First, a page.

Since the COVID-19 outbreak, restrictions in daily activities and social interactions have caused a major shift in caregiving roles and responsibilities. Many people have found themselves acting as a full-time caregiver for the first time. Parents and guardians are teaching lessons at home for school-age children. Adults with aging parents or relatives need support with routine activities unlike ever before. Those living with someone who has a disability are filling in to ensure health and well-being are not compromised while in-home care is not an option.

Being a caregiver is both rewarding and demanding. Because it requires considerable patience, energy and empathy, it is easy to become overwhelmed and forget about self-care. This is especially true for caregivers of people with disabilities. The National Alliance for Caregiving reports approximately 39.8 million caregivers provide care to adults (aged 18+) with a disability or illness. According to the Elizabeth Dole Foundation, 5.5 million are caring for U.S. military veterans, 20% of whom have paralysis or spinal cord injury.

Paralyzed Veterans of America has developed a webpage dedicated to providing resources for coping with COVID-19, which includes tips for caregivers to avoid burnout.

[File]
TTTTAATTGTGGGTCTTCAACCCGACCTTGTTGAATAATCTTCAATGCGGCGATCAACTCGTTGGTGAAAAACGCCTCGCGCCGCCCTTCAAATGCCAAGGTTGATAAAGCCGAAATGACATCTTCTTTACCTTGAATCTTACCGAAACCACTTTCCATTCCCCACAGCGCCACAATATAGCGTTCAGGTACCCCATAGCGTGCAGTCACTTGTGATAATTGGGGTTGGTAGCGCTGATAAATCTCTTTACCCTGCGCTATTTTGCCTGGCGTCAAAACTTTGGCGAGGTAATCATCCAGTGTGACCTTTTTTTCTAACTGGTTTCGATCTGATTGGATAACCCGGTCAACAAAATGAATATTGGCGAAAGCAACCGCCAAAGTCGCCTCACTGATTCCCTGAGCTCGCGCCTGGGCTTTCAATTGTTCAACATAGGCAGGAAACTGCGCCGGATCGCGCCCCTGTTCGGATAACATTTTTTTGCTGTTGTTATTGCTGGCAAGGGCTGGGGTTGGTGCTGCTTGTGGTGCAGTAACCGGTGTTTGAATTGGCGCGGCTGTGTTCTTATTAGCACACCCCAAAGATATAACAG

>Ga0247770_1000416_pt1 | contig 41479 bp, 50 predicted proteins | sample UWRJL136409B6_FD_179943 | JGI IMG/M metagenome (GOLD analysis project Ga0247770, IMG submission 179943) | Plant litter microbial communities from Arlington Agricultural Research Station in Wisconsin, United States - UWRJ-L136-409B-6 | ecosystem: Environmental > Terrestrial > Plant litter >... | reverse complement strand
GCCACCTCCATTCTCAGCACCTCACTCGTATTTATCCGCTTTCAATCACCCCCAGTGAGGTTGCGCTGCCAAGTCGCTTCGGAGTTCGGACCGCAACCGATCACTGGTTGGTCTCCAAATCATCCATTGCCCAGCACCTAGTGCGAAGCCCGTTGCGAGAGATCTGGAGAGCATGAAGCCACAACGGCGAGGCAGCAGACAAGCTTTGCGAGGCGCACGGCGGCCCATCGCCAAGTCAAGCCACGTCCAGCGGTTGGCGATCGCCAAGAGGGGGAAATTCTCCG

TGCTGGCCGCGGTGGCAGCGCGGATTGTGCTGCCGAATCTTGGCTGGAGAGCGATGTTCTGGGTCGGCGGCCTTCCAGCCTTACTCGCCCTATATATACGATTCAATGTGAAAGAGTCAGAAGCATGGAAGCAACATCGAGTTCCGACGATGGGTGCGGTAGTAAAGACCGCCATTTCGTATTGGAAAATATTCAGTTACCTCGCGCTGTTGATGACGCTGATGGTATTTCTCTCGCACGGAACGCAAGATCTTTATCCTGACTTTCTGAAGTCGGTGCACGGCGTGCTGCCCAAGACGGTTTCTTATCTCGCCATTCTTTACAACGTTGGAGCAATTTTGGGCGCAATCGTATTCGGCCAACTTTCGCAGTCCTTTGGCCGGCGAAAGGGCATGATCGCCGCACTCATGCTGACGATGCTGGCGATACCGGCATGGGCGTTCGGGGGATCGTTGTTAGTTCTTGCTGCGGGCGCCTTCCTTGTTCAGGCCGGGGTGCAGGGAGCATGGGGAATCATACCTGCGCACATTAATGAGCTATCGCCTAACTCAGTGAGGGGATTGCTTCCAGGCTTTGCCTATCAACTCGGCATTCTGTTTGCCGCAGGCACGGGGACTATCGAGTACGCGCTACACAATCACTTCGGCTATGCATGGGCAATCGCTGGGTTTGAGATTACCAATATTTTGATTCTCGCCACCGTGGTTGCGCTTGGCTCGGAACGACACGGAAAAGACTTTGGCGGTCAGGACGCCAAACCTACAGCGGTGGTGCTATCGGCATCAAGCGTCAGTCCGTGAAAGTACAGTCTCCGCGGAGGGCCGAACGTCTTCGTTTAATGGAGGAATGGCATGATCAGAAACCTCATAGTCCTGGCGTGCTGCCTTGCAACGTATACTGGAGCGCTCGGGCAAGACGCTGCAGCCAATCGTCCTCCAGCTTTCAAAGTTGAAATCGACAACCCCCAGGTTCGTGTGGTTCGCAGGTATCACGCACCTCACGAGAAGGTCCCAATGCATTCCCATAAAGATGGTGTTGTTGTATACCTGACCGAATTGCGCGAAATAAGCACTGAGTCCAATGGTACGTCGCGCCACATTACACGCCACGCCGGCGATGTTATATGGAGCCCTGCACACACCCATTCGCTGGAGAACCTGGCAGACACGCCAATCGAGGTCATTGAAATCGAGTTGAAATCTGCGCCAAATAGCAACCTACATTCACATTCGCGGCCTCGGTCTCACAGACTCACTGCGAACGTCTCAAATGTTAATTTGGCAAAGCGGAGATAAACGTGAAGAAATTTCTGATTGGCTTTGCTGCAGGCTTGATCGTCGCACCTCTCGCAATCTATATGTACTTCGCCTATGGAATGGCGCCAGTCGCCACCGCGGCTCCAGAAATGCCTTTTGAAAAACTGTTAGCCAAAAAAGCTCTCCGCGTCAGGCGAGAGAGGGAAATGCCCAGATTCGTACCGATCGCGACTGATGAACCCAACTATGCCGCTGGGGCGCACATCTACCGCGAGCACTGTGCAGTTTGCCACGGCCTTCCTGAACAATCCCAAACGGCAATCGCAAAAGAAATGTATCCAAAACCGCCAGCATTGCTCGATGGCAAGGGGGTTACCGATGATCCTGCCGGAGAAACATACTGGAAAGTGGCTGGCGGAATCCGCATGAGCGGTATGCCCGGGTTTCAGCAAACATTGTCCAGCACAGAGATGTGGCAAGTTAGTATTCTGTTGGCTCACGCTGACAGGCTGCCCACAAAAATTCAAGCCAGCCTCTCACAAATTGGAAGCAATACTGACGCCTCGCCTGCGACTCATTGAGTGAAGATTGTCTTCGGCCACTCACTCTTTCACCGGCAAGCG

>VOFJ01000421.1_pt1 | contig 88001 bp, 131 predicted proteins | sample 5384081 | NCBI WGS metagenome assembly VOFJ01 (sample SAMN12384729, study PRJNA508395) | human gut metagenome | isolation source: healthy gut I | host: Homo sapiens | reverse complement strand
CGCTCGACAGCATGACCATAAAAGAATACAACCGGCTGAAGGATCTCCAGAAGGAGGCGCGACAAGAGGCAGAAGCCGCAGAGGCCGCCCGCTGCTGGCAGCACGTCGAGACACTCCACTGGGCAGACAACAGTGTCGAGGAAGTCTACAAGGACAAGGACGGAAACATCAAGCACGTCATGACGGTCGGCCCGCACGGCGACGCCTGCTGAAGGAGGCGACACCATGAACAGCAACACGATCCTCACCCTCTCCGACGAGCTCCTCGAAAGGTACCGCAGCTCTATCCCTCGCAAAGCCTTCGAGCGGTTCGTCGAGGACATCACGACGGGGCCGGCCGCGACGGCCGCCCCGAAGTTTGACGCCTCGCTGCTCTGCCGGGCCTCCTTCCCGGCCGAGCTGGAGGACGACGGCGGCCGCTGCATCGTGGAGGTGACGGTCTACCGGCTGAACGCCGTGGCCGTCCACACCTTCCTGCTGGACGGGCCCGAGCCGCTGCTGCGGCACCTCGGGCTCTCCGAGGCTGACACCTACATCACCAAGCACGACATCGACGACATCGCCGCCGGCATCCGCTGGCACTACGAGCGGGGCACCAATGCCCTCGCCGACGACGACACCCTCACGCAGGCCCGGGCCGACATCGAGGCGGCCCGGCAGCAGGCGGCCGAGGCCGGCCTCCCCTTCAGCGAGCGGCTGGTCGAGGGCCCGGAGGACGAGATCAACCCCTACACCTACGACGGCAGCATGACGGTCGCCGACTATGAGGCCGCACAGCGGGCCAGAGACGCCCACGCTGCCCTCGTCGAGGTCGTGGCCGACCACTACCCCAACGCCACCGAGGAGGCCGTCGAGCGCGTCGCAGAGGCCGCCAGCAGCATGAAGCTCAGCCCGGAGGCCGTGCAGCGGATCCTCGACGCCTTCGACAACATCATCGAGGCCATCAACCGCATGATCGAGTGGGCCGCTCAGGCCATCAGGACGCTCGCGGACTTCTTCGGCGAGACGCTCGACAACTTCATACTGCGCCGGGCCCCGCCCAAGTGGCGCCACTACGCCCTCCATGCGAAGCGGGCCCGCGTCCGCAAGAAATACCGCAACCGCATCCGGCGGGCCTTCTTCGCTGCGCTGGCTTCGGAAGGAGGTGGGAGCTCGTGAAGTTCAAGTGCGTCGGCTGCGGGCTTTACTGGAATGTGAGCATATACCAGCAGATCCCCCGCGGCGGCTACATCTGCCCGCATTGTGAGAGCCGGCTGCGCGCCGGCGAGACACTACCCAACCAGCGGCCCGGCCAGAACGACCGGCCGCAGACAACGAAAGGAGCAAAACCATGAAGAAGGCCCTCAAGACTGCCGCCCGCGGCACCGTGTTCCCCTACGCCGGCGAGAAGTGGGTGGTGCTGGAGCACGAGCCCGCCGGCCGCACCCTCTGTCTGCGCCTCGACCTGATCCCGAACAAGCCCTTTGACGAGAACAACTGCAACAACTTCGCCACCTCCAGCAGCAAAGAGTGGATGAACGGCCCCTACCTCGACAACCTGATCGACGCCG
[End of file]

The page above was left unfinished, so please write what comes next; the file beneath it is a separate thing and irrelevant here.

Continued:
“If you are experiencing undue stress, or if you notice that a loved one, friend or associate is overly anxious, stressed or worried, it’s important to acknowledge it and take appropriate steps to improve health,” said Katelyn Johnson, RN Associate Director of Medical Services for PVA.

We know how important it is to shelter in place and help stop the spread of the coronavirus – but lack of social engagement and outside routines can lead to feelings of helplessness, isolation and loneliness. This applies to caregivers too, who now have fewer options to take breaks from their responsibilities. Naturally, this can lead to an increase in stress, particularly for those who are new to caregiving.

Since your stress levels may be higher during this time, it is important to be aware of signs of burnout such as:

  • Feeling emotionally or physically exhausted
  • Struggling to cope
  • Loss of interest in activities previously enjoyed
  • Feeling blue, irritable, listless, worried or sad
  • Changes in appetite, weight or both
  • Changes in sleep
  • Getting sick more often
  • Having headaches or body aches often
  • Feeling alone, isolated or deserted by others

These are all natural, valid feelings and may be more prevalent during the current times. But, there are steps you can take for yourself as you care for others.

You can also try spending a little time outdoors each day. Even if just for a few minutes, there are many benefits to being outside in the fresh air.

There are many online videos and apps with meditation or mindfulness exercises that can help relieve stress. And, you can keep your mind occupied by working on free coursework, listening to audiobooks, watching virtual concerts and plays, tours of museums, or calling or writing friends and loved ones.

If you find yourself or someone you know struggling with increased anxiety, depression or other psychological symptoms, there are a number of resources available at The page includes links and phone numbers for mental health professionals, peer-to-peer support and self-help strategies.

WATCHPVA Associate Director of Medical Services Katelyn Johnson shares her insights on how you can avoid caregiver burnout